Washed Up Rodeo Clown

James Kearns

31290

Artist Statement: My art is a continuous exploration of internal and external influences, using paint, charcoal and collage on all surfaces, predominantly canvas.

Medium: Oil & Mixed Media on Canvas
Dimensions: 81.5 x 76 cms
Date: 2013
Condition: Good

CHG Directors Statement: James Kearns has strong links to rural Australia. In recent years James has held successful exhibitions both in Sydney and regionally with his work being acquired by the who’s who of the art world, successful business people and celebrities.

In addition to this, ties to mentor Ben Quilty - one of Australia’s leading artists - results in this rare opportunity for you to acquire a stunning art work that also has significant potential for capital appreciation in the future.

Notes by Kit Messham-Muir - Associate Professor, School of Design and Art, Curtin University, Perth: James Kearns draws upon archetypal iconography – birds, bulls, a fighter, a rugged landscape. And like Osmond the definition of his subjects is nearly lost in the looseness of Kearns’ semi-abstracted rendering. The bird at the centre of Kearns’ 'The Bird Played In The Bushes Of The Mehi', 2016, is echoed in the marks that suggest the tree and the background. To the left of the bird a roughly rendered twig reverberates with the line of the bird’s back, while to the right the form of its tail repeats across the lower portion of the image. The bird itself almost disappears. Although only one bull appears in this current exhibition, they are a recurring image in much of Kearns’ work. We can draw an obvious line from Picasso’s recurring use of the bull as motif, but Kearns’ bulls are very different. These images of bulls immediately evoke a kind of raw and particular masculine strength. Kearns’ bulls are muscular beasts, charged with potential energy and danger; yet in Kearns’ paintings their lines and tones are often broken and fragmented, diminishing the sense of power we might immediately perceive with that of defenselessness. Similar to the rendering of vulnerability in Osmond’s figures, Kearns’ paintings often create a tension between their expressive technique and the subjects they depict.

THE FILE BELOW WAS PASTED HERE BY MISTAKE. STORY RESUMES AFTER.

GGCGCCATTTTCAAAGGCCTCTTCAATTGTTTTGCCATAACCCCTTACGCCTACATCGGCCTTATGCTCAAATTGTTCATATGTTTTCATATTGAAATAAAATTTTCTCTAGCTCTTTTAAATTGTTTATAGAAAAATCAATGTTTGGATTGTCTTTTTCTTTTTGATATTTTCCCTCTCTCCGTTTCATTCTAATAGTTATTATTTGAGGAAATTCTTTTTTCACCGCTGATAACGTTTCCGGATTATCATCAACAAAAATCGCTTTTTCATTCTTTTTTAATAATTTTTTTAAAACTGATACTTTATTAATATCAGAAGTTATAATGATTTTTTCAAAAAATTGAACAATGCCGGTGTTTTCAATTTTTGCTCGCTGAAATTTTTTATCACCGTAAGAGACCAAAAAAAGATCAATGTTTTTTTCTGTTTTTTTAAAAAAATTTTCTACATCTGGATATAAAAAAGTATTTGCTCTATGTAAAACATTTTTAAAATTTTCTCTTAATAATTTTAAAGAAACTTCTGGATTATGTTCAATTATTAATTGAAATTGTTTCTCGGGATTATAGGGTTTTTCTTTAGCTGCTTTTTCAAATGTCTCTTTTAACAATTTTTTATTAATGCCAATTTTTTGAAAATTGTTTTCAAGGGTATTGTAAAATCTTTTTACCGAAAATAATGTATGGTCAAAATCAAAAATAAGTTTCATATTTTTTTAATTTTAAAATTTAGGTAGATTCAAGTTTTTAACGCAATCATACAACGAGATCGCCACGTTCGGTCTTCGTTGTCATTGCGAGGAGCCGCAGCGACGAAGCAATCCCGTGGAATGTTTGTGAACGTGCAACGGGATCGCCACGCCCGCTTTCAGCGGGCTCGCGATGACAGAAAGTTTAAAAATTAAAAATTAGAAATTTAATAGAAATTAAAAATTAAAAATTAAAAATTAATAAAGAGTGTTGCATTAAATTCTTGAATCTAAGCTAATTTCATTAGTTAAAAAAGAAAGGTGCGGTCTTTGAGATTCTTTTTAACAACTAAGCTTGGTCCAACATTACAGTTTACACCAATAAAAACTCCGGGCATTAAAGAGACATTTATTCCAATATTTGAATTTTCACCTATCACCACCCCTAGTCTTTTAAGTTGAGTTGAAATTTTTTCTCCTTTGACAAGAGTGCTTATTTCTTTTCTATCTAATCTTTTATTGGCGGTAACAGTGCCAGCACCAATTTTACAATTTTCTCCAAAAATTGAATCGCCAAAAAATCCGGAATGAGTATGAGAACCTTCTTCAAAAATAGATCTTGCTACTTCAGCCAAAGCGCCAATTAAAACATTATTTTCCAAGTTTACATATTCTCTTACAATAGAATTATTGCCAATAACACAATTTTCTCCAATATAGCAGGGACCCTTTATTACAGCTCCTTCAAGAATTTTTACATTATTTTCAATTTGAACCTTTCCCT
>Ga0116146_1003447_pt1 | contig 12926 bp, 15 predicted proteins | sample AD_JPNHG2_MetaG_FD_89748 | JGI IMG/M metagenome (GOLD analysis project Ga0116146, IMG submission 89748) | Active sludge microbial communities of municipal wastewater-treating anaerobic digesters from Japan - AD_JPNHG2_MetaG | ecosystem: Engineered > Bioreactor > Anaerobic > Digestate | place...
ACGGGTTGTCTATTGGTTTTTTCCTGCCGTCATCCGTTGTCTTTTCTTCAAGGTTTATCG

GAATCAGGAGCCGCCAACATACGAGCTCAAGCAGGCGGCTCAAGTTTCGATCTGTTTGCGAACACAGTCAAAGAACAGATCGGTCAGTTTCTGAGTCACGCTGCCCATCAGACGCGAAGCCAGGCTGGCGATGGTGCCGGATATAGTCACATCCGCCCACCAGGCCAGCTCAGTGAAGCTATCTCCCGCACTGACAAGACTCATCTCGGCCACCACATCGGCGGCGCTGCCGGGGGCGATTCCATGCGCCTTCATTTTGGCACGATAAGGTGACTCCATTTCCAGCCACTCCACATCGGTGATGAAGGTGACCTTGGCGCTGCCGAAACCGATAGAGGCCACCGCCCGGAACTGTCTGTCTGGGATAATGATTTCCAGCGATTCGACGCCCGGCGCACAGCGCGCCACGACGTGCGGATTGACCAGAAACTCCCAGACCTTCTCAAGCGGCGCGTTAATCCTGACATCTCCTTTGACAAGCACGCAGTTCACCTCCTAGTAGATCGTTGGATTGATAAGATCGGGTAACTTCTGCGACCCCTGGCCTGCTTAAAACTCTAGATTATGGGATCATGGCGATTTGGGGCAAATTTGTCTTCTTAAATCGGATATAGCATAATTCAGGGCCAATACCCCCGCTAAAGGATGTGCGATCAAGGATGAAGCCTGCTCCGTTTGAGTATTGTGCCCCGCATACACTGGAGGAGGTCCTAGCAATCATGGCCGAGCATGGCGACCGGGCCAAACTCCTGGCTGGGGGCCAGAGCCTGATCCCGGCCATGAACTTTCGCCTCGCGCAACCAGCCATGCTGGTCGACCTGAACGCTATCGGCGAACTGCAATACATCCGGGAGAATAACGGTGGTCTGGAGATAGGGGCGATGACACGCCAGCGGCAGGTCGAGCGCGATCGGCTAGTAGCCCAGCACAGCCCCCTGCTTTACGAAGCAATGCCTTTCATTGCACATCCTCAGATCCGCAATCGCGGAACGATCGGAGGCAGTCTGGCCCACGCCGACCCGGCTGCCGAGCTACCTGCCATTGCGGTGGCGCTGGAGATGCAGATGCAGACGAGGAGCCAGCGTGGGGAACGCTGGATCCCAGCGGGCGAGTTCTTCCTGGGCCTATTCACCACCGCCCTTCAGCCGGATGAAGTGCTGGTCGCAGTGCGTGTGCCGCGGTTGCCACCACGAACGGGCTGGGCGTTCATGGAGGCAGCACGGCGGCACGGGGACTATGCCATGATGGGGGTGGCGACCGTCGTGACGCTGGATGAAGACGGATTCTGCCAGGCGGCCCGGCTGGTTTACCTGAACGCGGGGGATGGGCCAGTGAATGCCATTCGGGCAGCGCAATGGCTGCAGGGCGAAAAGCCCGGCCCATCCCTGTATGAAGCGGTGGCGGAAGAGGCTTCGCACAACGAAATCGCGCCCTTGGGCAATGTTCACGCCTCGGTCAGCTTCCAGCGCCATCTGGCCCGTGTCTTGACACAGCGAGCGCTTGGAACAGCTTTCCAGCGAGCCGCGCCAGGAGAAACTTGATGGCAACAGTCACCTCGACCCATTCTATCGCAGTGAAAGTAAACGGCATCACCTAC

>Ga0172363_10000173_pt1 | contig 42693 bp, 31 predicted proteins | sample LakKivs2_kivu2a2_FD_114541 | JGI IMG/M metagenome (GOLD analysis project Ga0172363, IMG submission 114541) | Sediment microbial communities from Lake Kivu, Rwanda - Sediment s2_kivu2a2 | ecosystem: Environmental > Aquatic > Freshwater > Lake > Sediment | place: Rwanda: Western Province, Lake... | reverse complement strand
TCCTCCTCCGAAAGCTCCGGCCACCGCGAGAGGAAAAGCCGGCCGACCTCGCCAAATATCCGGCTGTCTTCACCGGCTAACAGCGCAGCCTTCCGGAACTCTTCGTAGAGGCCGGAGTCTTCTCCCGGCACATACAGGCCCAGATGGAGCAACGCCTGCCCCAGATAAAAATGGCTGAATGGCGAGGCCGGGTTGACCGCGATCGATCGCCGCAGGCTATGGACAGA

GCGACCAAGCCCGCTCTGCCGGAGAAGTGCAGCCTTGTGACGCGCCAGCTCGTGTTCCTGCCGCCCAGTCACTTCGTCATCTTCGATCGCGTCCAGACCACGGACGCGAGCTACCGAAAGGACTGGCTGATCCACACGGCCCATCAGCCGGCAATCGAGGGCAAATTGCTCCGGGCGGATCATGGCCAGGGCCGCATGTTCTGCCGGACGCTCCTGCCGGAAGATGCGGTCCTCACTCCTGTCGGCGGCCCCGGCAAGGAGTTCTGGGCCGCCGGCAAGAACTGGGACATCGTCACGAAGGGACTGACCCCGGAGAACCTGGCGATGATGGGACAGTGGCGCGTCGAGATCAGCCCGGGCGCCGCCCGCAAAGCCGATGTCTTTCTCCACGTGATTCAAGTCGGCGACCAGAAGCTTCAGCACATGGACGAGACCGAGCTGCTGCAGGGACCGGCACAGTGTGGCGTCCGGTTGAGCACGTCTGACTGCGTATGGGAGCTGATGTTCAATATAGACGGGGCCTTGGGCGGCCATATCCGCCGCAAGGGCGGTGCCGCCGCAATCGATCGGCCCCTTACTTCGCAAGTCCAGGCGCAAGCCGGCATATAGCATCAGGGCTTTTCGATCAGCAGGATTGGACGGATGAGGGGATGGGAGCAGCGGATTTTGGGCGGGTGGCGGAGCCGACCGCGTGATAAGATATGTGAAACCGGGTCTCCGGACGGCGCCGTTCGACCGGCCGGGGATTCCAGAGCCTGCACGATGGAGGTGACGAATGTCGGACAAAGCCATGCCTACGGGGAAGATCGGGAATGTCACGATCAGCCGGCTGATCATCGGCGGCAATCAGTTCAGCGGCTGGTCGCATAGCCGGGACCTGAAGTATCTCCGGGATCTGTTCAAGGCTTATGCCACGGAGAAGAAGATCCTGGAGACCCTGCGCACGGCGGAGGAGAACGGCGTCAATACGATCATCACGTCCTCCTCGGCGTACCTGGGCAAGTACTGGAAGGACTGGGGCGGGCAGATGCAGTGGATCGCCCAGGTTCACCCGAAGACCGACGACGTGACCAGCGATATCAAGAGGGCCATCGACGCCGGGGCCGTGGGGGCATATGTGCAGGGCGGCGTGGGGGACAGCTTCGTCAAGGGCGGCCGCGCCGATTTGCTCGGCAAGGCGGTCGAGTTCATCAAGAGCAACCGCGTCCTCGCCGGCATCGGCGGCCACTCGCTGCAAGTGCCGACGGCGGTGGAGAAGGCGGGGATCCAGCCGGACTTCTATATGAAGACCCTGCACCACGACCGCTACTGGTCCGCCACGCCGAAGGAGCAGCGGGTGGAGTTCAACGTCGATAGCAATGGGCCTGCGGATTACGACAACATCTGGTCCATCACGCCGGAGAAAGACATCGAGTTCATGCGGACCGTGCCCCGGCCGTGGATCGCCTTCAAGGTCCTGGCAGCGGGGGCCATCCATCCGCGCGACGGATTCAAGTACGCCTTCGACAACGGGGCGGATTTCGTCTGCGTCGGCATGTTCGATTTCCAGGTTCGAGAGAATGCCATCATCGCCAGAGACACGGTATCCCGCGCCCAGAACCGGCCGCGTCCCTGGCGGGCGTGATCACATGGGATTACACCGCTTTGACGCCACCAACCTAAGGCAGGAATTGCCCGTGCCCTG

Related Items